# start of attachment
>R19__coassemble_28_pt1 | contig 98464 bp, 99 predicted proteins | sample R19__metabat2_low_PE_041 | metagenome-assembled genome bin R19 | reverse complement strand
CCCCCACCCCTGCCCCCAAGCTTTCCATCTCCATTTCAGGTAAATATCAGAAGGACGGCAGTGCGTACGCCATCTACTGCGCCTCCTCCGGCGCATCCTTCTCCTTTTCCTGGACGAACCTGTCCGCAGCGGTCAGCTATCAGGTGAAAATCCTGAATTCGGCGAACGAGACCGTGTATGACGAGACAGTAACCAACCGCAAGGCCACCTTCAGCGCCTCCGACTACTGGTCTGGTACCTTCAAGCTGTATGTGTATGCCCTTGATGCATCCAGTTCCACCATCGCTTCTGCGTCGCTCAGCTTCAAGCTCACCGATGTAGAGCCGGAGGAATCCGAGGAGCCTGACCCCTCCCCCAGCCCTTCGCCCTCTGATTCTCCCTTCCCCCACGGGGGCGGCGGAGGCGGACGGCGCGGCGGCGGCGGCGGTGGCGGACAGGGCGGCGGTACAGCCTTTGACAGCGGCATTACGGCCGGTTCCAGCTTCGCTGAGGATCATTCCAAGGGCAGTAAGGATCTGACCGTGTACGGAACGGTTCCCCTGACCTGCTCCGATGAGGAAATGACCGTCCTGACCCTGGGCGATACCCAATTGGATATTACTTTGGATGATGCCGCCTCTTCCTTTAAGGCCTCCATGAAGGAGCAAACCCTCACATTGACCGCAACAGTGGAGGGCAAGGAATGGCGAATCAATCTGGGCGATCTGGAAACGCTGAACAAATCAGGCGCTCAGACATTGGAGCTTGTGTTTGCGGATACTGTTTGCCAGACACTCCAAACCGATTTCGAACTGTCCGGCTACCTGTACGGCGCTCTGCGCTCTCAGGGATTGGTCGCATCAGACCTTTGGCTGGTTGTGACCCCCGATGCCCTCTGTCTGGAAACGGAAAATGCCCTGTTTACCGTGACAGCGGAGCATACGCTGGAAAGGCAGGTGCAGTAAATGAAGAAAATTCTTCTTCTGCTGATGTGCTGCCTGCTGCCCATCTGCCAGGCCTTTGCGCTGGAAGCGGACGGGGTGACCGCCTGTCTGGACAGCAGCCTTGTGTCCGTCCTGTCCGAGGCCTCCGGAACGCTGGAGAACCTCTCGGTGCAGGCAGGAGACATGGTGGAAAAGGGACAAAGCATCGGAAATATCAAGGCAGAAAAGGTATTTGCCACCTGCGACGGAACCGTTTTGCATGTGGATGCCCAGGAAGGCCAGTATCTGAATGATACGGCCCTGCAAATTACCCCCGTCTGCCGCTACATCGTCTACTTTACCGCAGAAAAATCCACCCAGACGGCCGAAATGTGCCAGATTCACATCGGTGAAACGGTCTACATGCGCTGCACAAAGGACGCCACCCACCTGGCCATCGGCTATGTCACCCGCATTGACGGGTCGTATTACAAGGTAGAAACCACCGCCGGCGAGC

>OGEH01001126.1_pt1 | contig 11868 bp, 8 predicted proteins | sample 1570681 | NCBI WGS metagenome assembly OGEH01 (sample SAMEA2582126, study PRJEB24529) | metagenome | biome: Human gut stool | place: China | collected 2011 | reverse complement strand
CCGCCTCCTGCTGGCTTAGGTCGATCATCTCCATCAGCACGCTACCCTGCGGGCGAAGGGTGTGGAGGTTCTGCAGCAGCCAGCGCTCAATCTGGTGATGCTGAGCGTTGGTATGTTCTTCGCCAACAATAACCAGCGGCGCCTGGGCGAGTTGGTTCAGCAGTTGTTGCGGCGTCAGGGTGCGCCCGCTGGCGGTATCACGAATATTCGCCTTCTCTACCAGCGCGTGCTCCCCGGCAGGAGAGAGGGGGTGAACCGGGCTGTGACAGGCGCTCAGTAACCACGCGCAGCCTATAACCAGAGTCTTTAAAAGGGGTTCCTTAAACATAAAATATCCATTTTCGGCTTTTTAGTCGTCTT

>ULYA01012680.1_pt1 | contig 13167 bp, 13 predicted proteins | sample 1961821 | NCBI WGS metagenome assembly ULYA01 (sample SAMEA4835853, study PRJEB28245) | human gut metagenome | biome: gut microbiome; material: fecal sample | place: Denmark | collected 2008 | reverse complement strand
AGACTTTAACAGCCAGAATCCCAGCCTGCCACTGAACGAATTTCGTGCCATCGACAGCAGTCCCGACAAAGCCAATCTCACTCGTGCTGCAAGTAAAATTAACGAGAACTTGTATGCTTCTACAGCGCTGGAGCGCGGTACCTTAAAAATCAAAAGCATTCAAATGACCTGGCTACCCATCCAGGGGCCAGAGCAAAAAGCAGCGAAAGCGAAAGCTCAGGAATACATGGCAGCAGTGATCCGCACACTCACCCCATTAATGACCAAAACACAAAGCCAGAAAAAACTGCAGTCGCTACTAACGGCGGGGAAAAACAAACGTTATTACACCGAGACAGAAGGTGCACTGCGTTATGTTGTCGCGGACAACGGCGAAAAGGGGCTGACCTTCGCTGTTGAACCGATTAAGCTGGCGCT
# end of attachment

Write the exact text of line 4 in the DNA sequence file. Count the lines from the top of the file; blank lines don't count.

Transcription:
CCGCCTCCTGCTGGCTTAGGTCGATCATCTCCATCAGCACGCTACCCTGCGGGCGAAGGGTGTGGAGGTTCTGCAGCAGCCAGCGCTCAATCTGGTGATGCTGAGCGTTGGTATGTTCTTCGCCAACAATAACCAGCGGCGCCTGGGCGAGTTGGTTCAGCAGTTGTTGCGGCGTCAGGGTGCGCCCGCTGGCGGTATCACGAATATTCGCCTTCTCTACCAGCGCGTGCTCCCCGGCAGGAGAGAGGGGGTGAACCGGGCTGTGACAGGCGCTCAGTAACCACGCGCAGCCTATAACCAGAGTCTTTAAAAGGGGTTCCTTAAACATAAAATATCCATTTTCGGCTTTTTAGTCGTCTT